An A-to-Z Green Analysis

More small businesses are using life cycle assessments to gaugeand reducetheir environmental impact

Fifty million dollars sure sounded good to Paul Nace. That's how much, in grants, the Energy Dept. said it would offer to selected biofuel makers to build new refineries. Nace is chief development officer of Framingham (Mass.)-based Biofind Technology, a 25-person, $5 million company that makes fuel from wood chips, pulp, and other plant matter. To qualify for the grants, applicants needed to perform a so-called life cycle assessment, which examines the environmental impact of a company's entire process. "It's a look at what is involved from the time [we] harvest the trees for feed stock to processing it and shipping it out the other end," says Nace.

Long the domain of larger companies, Life Cycle Assessment, or LCA, is increasingly used by entrepreneurs to evaluate their products and processes, and to gain a bit of eco-marketing distinction. The analysis, usually done by outside consultants, can cost anywhere from $4,000 to $50,000, depending on the level of detail and your business' complexity.

An LCA rates businesses primarily on eight criteria set by the International Organization for Standardization: global warming potential, ozone depletion, emission of chemicals leading to acid rain, production of chemical runoff, depletion of nonrenewable mineral resources, use of renewable resources, smog creation, and toxicity. "Every product has an impact," says Wayne Trusty, president of Athena Institute, an Ottawa nonprofit that specializes in LCAs for the construction industry. "It is a question of what impact and how big, compared to other competing products."

Companies like Charlottesville (Va.)-based McDonough Braungart Design Chemistry, better known as MBDC, take a slightly different approach, popularizing a "cradle to cradle" certification that emphasizes sustainability and the elimination of toxins. For MBDC, the ideal is that nothing is ever "thrown out," with materials being constantly reused instead.

In April, Biofind enlisted EarthShift, an environmental consultancy in Huntington, Vt., to perform an LCA. The assessment took two weeks and cost less than $10,000, Nace says. It studied the materials Biofind uses to create fuel, plus the energy required to harvest and transport them to its factory in Gorham, Me. It evaluated the chemicals and energy required to produce the fuel, emissions produced by the factory, and the energy required to transport the biofuel to consumers. Last, the analysis looked at consumers' use of the fuel and pollution that creates.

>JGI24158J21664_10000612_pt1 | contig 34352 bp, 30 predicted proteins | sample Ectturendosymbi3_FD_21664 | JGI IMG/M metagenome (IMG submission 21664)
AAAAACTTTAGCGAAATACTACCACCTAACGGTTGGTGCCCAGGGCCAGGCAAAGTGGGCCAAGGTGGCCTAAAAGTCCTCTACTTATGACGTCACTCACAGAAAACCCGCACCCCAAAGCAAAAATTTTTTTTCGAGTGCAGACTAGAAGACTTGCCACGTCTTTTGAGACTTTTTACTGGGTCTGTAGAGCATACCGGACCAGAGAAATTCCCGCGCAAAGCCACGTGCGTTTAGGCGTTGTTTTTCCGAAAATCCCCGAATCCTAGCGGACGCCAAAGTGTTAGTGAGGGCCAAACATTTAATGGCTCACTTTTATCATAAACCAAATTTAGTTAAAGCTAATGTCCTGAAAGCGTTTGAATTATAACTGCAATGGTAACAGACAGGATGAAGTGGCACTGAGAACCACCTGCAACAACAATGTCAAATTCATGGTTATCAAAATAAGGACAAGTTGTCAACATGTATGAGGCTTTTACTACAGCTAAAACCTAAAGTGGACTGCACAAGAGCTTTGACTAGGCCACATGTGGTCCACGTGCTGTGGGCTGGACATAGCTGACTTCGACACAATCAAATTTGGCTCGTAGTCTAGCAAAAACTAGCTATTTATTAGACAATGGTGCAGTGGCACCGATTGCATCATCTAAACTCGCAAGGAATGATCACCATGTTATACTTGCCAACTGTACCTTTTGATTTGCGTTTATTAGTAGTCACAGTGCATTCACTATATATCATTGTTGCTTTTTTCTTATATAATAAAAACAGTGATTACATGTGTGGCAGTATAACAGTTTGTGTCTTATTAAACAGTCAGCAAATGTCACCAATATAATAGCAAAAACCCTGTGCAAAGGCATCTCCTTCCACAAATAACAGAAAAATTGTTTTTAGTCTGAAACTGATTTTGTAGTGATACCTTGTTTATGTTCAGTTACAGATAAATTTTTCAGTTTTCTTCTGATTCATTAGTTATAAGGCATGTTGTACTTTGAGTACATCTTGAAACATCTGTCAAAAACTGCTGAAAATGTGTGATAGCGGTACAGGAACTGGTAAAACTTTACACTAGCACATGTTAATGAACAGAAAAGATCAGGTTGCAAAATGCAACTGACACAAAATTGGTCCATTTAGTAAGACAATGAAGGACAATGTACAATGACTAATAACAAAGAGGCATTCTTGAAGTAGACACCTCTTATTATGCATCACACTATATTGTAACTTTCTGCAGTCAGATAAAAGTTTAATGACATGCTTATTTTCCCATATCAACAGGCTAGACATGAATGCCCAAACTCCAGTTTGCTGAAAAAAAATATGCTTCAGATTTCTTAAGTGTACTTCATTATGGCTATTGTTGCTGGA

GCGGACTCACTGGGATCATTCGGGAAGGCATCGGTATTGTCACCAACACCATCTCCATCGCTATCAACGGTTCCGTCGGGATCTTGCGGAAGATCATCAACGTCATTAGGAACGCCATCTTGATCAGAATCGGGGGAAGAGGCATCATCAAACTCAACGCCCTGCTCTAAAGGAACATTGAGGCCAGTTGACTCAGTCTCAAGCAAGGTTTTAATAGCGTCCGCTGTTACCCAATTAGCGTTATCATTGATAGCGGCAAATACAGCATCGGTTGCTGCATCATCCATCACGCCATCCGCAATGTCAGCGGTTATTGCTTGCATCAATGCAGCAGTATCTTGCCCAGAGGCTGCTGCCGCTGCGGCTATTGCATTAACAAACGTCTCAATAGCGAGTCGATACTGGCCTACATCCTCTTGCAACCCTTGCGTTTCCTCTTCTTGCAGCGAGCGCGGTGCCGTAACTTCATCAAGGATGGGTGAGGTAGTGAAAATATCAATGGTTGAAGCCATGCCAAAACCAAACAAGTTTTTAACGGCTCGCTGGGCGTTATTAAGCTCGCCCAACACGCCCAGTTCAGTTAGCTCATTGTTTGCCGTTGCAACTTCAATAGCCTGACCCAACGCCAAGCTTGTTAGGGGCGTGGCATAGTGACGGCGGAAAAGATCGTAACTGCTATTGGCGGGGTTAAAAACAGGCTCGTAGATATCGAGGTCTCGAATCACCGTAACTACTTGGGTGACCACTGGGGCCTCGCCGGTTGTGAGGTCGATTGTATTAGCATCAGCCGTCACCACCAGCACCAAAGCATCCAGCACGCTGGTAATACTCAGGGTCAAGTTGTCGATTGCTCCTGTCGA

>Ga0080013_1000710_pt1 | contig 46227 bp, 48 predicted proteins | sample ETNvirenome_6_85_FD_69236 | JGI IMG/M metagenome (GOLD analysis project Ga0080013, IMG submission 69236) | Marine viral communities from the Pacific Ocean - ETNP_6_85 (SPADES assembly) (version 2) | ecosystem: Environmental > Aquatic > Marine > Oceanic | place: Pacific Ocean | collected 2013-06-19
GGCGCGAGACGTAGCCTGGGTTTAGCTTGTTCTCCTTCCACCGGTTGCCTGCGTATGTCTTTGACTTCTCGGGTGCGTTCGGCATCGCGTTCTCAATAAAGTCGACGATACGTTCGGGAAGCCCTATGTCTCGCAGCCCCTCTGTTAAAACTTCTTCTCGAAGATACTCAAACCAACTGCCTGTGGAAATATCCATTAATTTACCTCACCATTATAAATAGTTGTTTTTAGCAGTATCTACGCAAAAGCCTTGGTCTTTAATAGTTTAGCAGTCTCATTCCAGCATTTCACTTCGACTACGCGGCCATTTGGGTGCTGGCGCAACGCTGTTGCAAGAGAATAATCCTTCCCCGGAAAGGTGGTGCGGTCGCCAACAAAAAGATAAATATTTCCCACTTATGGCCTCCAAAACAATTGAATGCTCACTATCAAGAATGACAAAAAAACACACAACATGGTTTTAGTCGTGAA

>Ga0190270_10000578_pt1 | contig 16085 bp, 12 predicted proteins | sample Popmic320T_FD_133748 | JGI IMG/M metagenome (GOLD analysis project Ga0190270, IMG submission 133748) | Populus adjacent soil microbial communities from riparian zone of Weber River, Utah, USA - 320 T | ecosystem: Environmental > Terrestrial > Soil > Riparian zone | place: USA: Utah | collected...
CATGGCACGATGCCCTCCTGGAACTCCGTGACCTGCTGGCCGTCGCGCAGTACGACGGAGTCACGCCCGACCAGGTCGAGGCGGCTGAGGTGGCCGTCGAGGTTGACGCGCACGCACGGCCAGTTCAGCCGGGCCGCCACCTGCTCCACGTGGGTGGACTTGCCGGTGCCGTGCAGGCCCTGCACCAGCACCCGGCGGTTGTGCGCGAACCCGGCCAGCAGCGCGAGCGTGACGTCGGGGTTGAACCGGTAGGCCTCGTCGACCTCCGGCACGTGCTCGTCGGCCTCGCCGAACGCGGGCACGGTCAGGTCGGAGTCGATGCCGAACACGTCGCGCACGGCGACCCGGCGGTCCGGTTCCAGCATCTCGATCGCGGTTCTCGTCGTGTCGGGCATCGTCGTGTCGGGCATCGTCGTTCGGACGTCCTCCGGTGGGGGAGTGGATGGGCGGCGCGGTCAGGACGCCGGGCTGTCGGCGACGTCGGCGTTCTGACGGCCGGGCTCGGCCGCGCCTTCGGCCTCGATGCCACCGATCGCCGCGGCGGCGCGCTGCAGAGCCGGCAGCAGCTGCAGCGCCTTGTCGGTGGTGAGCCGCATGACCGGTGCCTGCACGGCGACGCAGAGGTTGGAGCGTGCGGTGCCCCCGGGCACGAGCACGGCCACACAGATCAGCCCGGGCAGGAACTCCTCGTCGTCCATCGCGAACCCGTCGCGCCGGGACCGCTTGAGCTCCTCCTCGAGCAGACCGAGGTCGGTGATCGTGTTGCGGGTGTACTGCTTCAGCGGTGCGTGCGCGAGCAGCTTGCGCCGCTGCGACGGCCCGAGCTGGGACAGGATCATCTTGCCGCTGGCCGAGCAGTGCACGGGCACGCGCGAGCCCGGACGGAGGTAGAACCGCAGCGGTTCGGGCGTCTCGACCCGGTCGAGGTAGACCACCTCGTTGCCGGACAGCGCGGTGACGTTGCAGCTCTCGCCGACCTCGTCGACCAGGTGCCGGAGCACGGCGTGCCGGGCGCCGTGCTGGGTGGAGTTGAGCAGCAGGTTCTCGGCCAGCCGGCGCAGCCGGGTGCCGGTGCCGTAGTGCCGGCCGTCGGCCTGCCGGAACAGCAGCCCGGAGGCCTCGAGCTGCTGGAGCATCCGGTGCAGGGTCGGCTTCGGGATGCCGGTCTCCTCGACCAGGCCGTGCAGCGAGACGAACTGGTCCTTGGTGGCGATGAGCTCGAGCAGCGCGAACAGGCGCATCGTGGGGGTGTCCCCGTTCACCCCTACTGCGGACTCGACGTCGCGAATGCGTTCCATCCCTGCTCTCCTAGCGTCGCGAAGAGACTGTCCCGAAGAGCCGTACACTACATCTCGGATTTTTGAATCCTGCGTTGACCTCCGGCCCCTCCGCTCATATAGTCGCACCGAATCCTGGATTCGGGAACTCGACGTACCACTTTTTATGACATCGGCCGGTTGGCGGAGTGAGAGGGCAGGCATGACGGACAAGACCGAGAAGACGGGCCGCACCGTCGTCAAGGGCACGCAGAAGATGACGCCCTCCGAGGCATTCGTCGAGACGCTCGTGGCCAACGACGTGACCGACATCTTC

The LCA revealed that when Biofind processes cellulose, it creates a by-product called furfural, which can be further refined into a key biofuel component. Nace says the change will be incorporated into the new refinery it hopes to build. It also found Biofind's fuel produced 90% fewer emissions than gas or diesel fuel.


Peter Strugatz and Miranda Magagnini were looking to eliminate waste and toxins from their company's production process and turned to MBDC for help. Their $12 million, 60-person business, IceStone, creates countertops and flooring from recycled glass. It was founded in 2003, when the pair bought a bankrupt glass recycling plant in the Brooklyn Navy Yard.

Magagnini and Strugatz spent 18 months getting a silver certification from MBDC. They then spent an additional year going for the gold, forming a sustainability team to analyze electrical and water use. They examined the glass they use and the pigments they add, hoping to identify and eliminate any toxins. They ended up replacing a few of their pigments, shifting to wind for half of their energy, and installing a water recycling system, saving about 5 million gallons per year. Magagnini won't say how much the certification cost, but says it's money well spent. "It is important to separate real green companies from the impostors," she says. Nace thinks his LCA has done the same for him—and in June he applied for that $50 million Energy Dept. grant.

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